County’s Lakeside bank branch purchase lines up Fall Line trailhead

BankOfAmerica1 scaled

The Bank of America branch at 4921 Lakeside Ave. had been closed since the COVID pandemic began. (BizSense file photo)

The closure and sale of a Lakeside bank branch has created a new opportunity for Henrico County’s portion of the in-the-works Fall Line Trail.

The county in June paid just over $1 million to buy the former Bank of America branch at 4921 Lakeside Ave., which it is planning to use as a trailhead facility for the 43-mile multiuse trail that will connect Ashland and Petersburg.

Henrico had been planning a trailhead about a half-mile northeast on Dumbarton Road but changed plans when it was able to purchase the bank branch, which is beside the trail’s planned route across Lakeside Avenue. The county was already planning a signalized crossing on Lakeside to connect the trail from Bryan Park to nearby Spring Park.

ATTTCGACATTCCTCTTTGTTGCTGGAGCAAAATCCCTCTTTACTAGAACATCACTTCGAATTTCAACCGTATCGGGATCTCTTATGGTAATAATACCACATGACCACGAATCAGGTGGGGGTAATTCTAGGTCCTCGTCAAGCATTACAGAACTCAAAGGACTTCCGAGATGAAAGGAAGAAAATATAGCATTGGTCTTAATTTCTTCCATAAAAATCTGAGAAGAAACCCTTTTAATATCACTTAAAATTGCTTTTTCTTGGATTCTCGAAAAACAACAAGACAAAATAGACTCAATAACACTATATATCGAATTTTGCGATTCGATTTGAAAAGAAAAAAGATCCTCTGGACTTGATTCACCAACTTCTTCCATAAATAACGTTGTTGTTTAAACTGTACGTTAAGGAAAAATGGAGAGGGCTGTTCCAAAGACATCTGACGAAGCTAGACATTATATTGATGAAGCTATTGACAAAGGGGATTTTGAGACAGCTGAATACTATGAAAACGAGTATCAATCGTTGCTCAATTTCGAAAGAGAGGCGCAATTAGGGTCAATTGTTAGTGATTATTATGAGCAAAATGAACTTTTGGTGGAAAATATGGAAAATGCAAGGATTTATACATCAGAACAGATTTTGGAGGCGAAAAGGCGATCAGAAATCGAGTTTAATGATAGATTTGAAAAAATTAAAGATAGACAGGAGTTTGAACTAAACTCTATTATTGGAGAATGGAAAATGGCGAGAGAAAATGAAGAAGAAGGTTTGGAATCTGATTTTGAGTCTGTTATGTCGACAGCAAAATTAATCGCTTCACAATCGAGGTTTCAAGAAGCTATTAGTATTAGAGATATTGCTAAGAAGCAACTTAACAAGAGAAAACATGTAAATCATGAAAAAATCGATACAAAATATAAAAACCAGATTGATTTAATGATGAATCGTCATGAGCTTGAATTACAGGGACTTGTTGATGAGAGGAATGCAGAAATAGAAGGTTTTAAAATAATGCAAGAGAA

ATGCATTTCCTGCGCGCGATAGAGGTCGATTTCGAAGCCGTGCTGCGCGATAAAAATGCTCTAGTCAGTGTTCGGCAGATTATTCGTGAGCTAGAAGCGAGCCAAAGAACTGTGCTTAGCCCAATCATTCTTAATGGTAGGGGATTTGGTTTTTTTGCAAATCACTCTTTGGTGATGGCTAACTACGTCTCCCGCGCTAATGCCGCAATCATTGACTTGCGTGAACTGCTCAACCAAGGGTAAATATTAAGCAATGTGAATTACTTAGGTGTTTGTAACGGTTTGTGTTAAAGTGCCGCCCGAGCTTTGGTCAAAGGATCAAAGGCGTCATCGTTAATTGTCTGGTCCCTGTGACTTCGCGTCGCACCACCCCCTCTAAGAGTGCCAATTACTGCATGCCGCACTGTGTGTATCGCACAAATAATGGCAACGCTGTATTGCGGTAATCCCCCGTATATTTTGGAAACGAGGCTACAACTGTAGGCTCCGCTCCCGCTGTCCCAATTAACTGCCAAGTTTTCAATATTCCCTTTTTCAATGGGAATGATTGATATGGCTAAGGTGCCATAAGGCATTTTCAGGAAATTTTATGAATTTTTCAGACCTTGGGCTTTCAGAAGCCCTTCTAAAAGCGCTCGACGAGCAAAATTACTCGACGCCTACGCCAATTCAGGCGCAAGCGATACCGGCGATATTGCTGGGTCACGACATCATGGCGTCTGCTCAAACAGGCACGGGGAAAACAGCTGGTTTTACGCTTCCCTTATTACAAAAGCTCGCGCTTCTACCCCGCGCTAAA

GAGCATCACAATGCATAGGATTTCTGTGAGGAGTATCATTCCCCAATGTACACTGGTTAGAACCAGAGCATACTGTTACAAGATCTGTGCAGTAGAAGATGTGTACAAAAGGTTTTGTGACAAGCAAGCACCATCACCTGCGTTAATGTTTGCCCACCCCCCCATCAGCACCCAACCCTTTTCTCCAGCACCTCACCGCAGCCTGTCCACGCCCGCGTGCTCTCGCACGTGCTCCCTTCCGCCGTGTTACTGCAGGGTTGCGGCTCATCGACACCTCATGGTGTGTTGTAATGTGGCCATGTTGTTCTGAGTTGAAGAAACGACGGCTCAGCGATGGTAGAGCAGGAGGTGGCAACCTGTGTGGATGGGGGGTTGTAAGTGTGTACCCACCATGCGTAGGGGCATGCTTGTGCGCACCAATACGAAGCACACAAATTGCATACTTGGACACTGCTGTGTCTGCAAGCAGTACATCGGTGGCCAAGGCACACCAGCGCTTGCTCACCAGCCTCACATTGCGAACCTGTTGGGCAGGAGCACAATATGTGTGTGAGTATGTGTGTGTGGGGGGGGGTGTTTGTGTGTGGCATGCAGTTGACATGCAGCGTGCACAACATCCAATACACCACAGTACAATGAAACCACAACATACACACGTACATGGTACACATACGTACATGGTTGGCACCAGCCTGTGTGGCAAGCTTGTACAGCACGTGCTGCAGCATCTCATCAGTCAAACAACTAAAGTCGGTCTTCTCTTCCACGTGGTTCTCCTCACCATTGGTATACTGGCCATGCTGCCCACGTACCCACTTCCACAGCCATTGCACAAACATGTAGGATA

Yob Steve 1

Steve Yob

Steve Yob, Henrico’s deputy county manager for community operations, said the trailhead planned at Dumbarton would have come with costs to provide parking and bathrooms and extend water and sewer lines, all of which are already available with the bank property.

Noting the Dumbarton site was also in a floodplain, further increasing cost estimates for the project, Yob said, “(The bank property) really had almost all the infrastructure we would need for the trailhead without having to create a new parking lot.”

Yob said the county plans to incorporate the existing bank building into the facility in some way, with a primary goal to make bathrooms and a drinking fountain easily accessible. He said the building’s existing bathrooms are located in the basement, so new ones would likely be added at the ground level.

Park St

Bike Walk RVA coordinated a hike along the Fall Line Trail’s future alignment, including beside the bank property, in 2021. (Photo courtesy Henrico County)